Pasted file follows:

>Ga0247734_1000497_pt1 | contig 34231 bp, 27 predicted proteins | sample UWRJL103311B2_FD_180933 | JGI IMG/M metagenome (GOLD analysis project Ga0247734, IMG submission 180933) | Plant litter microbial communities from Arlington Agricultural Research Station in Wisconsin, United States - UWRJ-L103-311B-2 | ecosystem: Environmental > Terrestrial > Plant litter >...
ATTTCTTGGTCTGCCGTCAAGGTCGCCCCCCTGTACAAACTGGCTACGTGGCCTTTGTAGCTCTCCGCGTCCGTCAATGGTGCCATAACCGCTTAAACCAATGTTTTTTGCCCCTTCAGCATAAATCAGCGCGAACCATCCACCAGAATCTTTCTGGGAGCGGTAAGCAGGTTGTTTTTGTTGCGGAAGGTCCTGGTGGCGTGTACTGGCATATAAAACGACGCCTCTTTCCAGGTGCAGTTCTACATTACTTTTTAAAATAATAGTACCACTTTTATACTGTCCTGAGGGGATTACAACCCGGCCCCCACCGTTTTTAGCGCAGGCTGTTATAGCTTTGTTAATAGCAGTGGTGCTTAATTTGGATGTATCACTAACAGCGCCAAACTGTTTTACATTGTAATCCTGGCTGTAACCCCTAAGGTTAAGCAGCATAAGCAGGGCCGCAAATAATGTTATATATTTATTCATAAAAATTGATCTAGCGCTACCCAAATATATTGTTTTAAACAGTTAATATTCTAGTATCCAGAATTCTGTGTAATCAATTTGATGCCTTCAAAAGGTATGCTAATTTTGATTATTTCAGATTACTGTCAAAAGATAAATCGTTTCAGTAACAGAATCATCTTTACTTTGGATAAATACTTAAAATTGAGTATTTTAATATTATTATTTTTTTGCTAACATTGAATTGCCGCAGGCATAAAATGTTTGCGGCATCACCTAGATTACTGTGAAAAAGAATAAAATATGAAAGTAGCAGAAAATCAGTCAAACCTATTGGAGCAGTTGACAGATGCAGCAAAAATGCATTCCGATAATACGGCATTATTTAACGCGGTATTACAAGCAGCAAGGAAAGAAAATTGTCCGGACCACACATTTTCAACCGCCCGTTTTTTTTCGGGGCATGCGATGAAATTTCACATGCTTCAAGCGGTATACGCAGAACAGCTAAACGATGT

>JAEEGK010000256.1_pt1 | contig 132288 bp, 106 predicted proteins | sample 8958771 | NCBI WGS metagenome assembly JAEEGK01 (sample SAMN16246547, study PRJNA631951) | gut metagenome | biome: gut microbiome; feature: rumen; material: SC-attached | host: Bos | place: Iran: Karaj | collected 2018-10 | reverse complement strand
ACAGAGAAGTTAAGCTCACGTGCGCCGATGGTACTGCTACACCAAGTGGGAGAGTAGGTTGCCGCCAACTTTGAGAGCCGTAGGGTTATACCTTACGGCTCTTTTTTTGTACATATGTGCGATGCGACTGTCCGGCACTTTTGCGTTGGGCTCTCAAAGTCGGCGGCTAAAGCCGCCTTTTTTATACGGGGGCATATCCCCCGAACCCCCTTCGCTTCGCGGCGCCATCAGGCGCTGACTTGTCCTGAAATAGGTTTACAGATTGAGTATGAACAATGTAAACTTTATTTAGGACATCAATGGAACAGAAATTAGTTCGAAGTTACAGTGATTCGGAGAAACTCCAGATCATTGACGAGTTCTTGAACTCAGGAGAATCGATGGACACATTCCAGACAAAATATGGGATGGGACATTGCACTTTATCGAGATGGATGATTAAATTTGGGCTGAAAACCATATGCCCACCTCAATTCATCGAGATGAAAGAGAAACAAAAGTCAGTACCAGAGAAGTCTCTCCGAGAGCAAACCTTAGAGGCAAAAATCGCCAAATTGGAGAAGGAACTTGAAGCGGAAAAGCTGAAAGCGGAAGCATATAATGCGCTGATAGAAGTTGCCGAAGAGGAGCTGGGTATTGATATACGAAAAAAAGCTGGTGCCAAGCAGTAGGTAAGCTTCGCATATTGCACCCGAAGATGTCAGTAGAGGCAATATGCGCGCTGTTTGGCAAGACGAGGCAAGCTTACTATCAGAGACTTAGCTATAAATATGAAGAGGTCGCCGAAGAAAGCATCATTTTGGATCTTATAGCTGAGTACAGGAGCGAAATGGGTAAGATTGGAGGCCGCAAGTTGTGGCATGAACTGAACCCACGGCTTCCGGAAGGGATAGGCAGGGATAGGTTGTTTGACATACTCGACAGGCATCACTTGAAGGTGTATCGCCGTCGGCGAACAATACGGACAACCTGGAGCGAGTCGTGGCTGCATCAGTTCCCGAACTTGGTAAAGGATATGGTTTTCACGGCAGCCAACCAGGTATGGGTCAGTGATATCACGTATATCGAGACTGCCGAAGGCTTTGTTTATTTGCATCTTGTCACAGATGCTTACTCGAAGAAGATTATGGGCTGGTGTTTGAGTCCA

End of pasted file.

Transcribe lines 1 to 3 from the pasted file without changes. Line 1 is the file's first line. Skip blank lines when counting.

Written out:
>Ga0247734_1000497_pt1 | contig 34231 bp, 27 predicted proteins | sample UWRJL103311B2_FD_180933 | JGI IMG/M metagenome (GOLD analysis project Ga0247734, IMG submission 180933) | Plant litter microbial communities from Arlington Agricultural Research Station in Wisconsin, United States - UWRJ-L103-311B-2 | ecosystem: Environmental > Terrestrial > Plant litter >...
ATTTCTTGGTCTGCCGTCAAGGTCGCCCCCCTGTACAAACTGGCTACGTGGCCTTTGTAGCTCTCCGCGTCCGTCAATGGTGCCATAACCGCTTAAACCAATGTTTTTTGCCCCTTCAGCATAAATCAGCGCGAACCATCCACCAGAATCTTTCTGGGAGCGGTAAGCAGGTTGTTTTTGTTGCGGAAGGTCCTGGTGGCGTGTACTGGCATATAAAACGACGCCTCTTTCCAGGTGCAGTTCTACATTACTTTTTAAAATAATAGTACCACTTTTATACTGTCCTGAGGGGATTACAACCCGGCCCCCACCGTTTTTAGCGCAGGCTGTTATAGCTTTGTTAATAGCAGTGGTGCTTAATTTGGATGTATCACTAACAGCGCCAAACTGTTTTACATTGTAATCCTGGCTGTAACCCCTAAGGTTAAGCAGCATAAGCAGGGCCGCAAATAATGTTATATATTTATTCATAAAAATTGATCTAGCGCTACCCAAATATATTGTTTTAAACAGTTAATATTCTAGTATCCAGAATTCTGTGTAATCAATTTGATGCCTTCAAAAGGTATGCTAATTTTGATTATTTCAGATTACTGTCAAAAGATAAATCGTTTCAGTAACAGAATCATCTTTACTTTGGATAAATACTTAAAATTGAGTATTTTAATATTATTATTTTTTTGCTAACATTGAATTGCCGCAGGCATAAAATGTTTGCGGCATCACCTAGATTACTGTGAAAAAGAATAAAATATGAAAGTAGCAGAAAATCAGTCAAACCTATTGGAGCAGTTGACAGATGCAGCAAAAATGCATTCCGATAATACGGCATTATTTAACGCGGTATTACAAGCAGCAAGGAAAGAAAATTGTCCGGACCACACATTTTCAACCGCCCGTTTTTTTTCGGGGCATGCGATGAAATTTCACATGCTTCAAGCGGTATACGCAGAACAGCTAAACGATGT

>JAEEGK010000256.1_pt1 | contig 132288 bp, 106 predicted proteins | sample 8958771 | NCBI WGS metagenome assembly JAEEGK01 (sample SAMN16246547, study PRJNA631951) | gut metagenome | biome: gut microbiome; feature: rumen; material: SC-attached | host: Bos | place: Iran: Karaj | collected 2018-10 | reverse complement strand